The Taoiseach has dismissed opposition calls to introduce a rent freeze despite renters paying significantly higher amounts than at the height of the boom. Both Fianna Fáil, Sinn Fein and Labour have called on the Government to enforce a freeze after the latest Daft.ie report revealed rental costs are now €400 more than they were during the Celtic Tiger.
Fianna Fáil leader Micheál Martin accused the Government of "complacency" when it comes to tackling the housing crisis and said the rental report had made for "very serious and depressing" reading. Pointing to the fact that in Cork the average rent is now €1,372 showing he said rent controls are simply not working.
"All of this should act as a catalyst for a fundamental change in housing policy," Mr Martin said. "In particular, younger people have been failed badly by current policies. A young person today is finding it impossible to pay these rents. Young couples in particular are finding it impossible to save deposits while paying exorbitant rents in tandem with credit constraints.
"It is now time for the Government to consider imposing a rent freeze, given the exorbitant levels of rent people are facing," he told the Dáil.
Sinn Féin's Donnchadh Ó Laoghaire also called for a rent freeze highlighting the fact that average rents have risen for the 14th quarter in a row and are now at €2,000 in Dublin.
The Cork South-Central TD said:
Mr Varadkar acknowledged that rents are high relative to incomes which is a "real problem" and have become unaffordable for many people. However, ruling out a rent freeze he said: "The solution in the Government’s view is twofold, namely, rent controls and an increase in housing supply.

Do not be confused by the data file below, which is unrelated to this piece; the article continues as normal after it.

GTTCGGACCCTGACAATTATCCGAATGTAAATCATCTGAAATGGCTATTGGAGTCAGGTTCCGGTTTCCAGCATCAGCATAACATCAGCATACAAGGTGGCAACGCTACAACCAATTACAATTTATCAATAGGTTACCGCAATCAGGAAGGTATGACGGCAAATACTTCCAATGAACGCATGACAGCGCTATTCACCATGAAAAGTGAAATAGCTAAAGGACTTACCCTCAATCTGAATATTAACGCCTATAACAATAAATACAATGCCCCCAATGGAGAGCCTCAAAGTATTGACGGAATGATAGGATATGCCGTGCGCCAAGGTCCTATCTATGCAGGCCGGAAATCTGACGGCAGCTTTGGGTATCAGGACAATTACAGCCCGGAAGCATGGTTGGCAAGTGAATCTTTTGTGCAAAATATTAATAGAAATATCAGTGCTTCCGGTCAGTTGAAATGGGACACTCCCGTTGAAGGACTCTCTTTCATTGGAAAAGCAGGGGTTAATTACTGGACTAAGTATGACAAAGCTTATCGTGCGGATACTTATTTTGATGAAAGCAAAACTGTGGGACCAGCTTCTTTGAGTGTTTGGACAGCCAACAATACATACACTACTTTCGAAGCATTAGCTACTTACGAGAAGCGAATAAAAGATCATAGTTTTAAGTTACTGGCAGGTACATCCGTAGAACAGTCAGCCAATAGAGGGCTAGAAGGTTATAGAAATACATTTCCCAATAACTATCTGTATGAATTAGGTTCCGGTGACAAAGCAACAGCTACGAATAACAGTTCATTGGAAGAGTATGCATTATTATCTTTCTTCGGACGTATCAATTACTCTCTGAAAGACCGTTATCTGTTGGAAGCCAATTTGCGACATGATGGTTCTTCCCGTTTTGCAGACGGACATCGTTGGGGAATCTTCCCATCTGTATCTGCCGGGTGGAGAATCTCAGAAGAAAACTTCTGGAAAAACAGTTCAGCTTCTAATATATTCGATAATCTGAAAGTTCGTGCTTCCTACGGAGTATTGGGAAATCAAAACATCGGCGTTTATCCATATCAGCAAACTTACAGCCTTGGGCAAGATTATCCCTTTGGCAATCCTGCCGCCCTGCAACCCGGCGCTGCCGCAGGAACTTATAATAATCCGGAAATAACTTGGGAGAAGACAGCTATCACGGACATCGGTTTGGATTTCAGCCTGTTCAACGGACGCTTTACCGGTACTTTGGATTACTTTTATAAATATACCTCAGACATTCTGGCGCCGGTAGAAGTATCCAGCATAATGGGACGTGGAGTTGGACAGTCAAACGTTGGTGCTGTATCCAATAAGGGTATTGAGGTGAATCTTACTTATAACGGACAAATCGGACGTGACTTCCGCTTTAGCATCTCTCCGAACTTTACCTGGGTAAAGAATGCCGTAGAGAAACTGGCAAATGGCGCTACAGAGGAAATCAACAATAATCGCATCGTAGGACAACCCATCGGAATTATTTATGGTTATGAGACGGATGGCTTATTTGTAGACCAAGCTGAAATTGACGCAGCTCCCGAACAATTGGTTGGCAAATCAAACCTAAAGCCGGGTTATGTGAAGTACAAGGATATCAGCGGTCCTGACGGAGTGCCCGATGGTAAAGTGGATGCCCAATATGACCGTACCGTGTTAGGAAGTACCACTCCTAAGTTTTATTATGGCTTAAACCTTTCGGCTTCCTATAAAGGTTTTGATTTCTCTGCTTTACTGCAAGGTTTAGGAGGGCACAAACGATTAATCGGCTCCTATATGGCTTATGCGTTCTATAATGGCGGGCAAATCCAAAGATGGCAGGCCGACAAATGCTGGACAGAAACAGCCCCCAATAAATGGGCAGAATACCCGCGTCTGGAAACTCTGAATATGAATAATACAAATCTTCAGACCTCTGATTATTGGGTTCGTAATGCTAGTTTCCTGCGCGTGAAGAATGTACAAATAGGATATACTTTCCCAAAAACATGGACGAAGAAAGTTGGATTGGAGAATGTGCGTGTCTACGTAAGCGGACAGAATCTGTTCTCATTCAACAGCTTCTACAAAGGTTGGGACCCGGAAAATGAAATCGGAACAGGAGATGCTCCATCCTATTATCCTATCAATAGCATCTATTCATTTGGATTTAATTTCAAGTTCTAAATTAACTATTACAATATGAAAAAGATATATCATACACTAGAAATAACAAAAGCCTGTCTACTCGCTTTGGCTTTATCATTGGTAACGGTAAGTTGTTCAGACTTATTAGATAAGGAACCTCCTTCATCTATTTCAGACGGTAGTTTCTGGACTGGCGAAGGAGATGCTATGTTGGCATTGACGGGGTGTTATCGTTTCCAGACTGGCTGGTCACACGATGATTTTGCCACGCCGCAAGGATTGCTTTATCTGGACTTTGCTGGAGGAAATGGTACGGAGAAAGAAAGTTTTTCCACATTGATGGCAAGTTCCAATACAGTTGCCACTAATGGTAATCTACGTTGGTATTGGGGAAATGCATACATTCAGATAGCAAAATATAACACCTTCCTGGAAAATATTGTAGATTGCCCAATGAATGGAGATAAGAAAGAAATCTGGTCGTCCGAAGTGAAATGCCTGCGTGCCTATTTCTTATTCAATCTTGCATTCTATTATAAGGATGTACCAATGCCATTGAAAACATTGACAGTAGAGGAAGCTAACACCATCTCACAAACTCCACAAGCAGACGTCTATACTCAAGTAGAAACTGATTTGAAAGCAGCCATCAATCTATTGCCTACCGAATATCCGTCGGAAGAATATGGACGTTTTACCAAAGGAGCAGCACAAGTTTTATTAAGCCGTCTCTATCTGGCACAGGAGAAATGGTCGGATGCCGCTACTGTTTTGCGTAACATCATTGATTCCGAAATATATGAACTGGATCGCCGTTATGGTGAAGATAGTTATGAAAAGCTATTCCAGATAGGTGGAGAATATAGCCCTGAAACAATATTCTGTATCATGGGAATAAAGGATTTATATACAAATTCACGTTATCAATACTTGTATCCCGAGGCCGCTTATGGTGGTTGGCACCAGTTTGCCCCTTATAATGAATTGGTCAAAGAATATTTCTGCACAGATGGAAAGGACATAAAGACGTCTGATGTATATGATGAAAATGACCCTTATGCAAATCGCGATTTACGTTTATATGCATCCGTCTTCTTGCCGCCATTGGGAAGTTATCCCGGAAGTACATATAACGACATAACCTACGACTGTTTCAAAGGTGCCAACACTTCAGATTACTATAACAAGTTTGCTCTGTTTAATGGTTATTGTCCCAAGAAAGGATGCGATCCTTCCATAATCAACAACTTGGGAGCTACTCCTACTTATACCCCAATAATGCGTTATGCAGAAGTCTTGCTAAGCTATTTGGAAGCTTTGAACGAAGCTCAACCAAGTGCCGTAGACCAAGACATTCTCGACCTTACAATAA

"Rent controls, which are now in place, mean that for any existing tenancy, rent cannot increase in any given year by more than 4%."
Raising constitutional issues, the Taosieach expressed "real concern" around the unintended consequences of a rent freeze. Hitting out at the opposition leader, Mr Varadkar said Fianna Fáil was responsible for many of the policies that gave rise to the housing crisis.
"Deputy Martin likes to pretend that he was only elected to the Dáil in 2011 or 2017 but he was part of the Government that was in power for almost all of that period or a large part of it," the Taoiseach said.
He also took aim at Sinn Fein, claiming the party had recently tried to stop plans for around 800 homes close to Dublin city centre. Labour housing spokesperson Jan O’Sullivan said it is time for a rent freeze to be introduced to give renters a much-needed break.
“After more than three years, it is clear that this Government has failed to get the rental crisis under control," she said.